Cyclone Phailin 9th Anniversary: When IMD’s Bang On Forecast & Odisha’s Preparedness Saved The Day

Bhubaneswar: When Director General of the India Meteorological Department (IMD) DG Mrutyunjay Mohapatra on Wednesday urged people to not fall for rumours about an impending cyclone in the Bay of Bengal by October 25, his words carried the weight of several of his infallible observations on cyclone movements since 2013.

It was the year when Phailin on October 12 crossed Odisha coast near Gopalpur with a windspeed of about 200 kmph and IMD’s bang-on prediction helped minimise the loss of lives.

The cyclone forecast division of the Met Office rejected predictions of IIT Delhi for Balasore in Odisha and the Japan model for Visakhapatnam (Andhra Pradesh) and settled on Ganjam, Srikakulam, Puri and Kalingapatnam districts as likely to be affected districts based on its own estimate reports.

The IMD had then also refused to categorise Phailin as a super cyclone, similar to the one that devastated Jagatsinghpur district in 1999, despite global agencies insisting that it would be of that magnitude. It was also more or less accurate in the prediction of the windspeed of Phailin – 200-210 kmph, the Economics Times reported.

India’s cyclone forecasting has achieved a high degree of accuracy beating global forecasters and also won accolades from the World Meteorological Organization (WMO), a UN agency.  Mohapatra’s accurate prediction of subsequent storms – Cyclone Hudhud in 2014, Cyclone Titli in 2018, Cyclone Fani in 2019 and Cyclone Amphan in 2020 – has also won him the ‘Cyclone Man of India’ tag.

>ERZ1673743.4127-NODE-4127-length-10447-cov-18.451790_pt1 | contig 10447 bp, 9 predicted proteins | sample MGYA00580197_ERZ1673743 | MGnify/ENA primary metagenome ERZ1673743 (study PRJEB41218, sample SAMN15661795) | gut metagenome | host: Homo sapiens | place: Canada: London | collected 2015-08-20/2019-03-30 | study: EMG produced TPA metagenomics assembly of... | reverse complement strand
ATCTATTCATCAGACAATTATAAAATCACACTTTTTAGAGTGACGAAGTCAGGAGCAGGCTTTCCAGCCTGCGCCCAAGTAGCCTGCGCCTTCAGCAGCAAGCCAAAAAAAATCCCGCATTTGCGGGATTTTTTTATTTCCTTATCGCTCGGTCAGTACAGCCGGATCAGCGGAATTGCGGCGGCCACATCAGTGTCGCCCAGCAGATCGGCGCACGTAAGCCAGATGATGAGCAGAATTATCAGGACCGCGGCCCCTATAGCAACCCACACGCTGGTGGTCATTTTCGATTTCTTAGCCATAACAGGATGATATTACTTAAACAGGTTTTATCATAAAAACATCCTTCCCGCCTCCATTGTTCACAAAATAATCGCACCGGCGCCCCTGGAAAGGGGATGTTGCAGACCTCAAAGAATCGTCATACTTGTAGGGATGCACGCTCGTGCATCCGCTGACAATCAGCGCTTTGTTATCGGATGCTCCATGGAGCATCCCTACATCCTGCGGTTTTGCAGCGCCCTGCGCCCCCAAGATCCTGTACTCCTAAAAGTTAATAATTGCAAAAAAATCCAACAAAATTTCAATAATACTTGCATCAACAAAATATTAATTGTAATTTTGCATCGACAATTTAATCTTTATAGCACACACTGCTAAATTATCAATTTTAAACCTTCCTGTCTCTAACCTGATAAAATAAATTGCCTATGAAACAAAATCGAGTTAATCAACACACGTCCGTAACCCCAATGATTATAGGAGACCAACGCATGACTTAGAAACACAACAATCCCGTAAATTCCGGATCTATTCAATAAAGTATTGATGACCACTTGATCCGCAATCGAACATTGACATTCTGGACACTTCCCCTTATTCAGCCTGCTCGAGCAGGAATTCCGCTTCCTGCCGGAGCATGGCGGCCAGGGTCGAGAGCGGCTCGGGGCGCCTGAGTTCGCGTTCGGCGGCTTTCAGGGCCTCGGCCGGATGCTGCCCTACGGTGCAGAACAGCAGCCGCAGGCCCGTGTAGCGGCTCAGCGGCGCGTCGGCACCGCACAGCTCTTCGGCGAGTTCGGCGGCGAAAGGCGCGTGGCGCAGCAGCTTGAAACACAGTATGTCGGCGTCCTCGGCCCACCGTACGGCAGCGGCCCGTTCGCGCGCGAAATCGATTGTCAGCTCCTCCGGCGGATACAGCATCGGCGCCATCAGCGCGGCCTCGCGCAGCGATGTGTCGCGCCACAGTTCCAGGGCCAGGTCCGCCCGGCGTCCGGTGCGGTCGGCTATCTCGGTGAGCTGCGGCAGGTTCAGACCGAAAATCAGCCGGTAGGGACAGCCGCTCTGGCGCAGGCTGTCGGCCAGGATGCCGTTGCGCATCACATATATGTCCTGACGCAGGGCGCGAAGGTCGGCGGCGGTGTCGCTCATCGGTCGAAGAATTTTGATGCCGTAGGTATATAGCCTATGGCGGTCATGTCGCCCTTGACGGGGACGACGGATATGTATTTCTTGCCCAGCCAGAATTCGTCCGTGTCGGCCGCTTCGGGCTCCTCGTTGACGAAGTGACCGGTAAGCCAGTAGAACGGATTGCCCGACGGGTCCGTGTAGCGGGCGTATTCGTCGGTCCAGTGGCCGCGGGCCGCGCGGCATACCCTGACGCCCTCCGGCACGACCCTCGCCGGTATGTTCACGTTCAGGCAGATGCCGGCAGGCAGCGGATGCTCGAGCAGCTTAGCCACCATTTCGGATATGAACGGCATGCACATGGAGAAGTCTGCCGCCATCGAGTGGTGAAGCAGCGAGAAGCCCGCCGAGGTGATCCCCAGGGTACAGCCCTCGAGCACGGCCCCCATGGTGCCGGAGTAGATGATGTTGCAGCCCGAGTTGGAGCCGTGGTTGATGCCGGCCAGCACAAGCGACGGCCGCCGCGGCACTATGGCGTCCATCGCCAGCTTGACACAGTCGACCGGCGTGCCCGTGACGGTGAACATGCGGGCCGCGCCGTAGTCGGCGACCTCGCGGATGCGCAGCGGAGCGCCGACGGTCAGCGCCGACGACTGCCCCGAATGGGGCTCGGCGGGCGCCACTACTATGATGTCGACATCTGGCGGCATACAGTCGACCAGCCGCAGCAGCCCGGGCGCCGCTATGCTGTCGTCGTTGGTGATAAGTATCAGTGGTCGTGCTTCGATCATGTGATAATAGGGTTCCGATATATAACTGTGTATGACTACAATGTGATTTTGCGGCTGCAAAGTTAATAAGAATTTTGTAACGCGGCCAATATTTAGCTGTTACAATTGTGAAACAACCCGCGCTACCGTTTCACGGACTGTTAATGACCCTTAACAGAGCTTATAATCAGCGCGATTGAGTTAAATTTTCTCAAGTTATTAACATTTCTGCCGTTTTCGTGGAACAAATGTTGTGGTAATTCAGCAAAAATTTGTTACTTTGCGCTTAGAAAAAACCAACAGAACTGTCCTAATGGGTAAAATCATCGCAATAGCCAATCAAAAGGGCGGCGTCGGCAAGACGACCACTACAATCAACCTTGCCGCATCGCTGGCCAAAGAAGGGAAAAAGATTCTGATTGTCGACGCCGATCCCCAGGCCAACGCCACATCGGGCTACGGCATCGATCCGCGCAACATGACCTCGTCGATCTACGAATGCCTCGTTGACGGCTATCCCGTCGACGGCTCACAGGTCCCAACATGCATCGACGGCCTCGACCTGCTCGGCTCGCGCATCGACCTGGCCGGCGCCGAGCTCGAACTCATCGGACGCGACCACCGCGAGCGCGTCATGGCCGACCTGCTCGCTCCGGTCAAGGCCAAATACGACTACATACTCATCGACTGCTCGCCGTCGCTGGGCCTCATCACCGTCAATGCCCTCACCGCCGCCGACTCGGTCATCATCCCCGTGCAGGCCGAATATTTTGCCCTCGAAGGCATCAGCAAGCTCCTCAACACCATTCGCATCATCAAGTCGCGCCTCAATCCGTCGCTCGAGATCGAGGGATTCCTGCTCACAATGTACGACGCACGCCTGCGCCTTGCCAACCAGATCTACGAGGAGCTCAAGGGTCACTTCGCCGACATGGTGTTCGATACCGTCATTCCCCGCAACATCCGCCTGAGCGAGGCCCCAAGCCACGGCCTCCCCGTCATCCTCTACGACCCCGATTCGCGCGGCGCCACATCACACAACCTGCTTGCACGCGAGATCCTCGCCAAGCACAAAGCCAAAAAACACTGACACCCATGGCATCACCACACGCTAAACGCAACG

Also Read: What Made IMD DG The Cyclone Man: A Childhood Experience That Became Life’s Mission

After Phailin, the UN and the world also applauded the transformative steps taken by Chief Minister Naveen Patnaik in bolstering disaster preparedness. Nearly 6 lakh people were evacuated, including 4.50 lakh in Odisha where the coastline was dotted with cyclone shelters. Flights and trains from Odisha capital were suspended and the power supply was switched off along the Odisha coastline.

Incidentally, Odisha had set up its own Odisha State Disaster Management Authority and Odisha Disaster Rapid Action Force (ODRAF) soon after the 1999 disaster, much before the NDMA and NDRF came into being.

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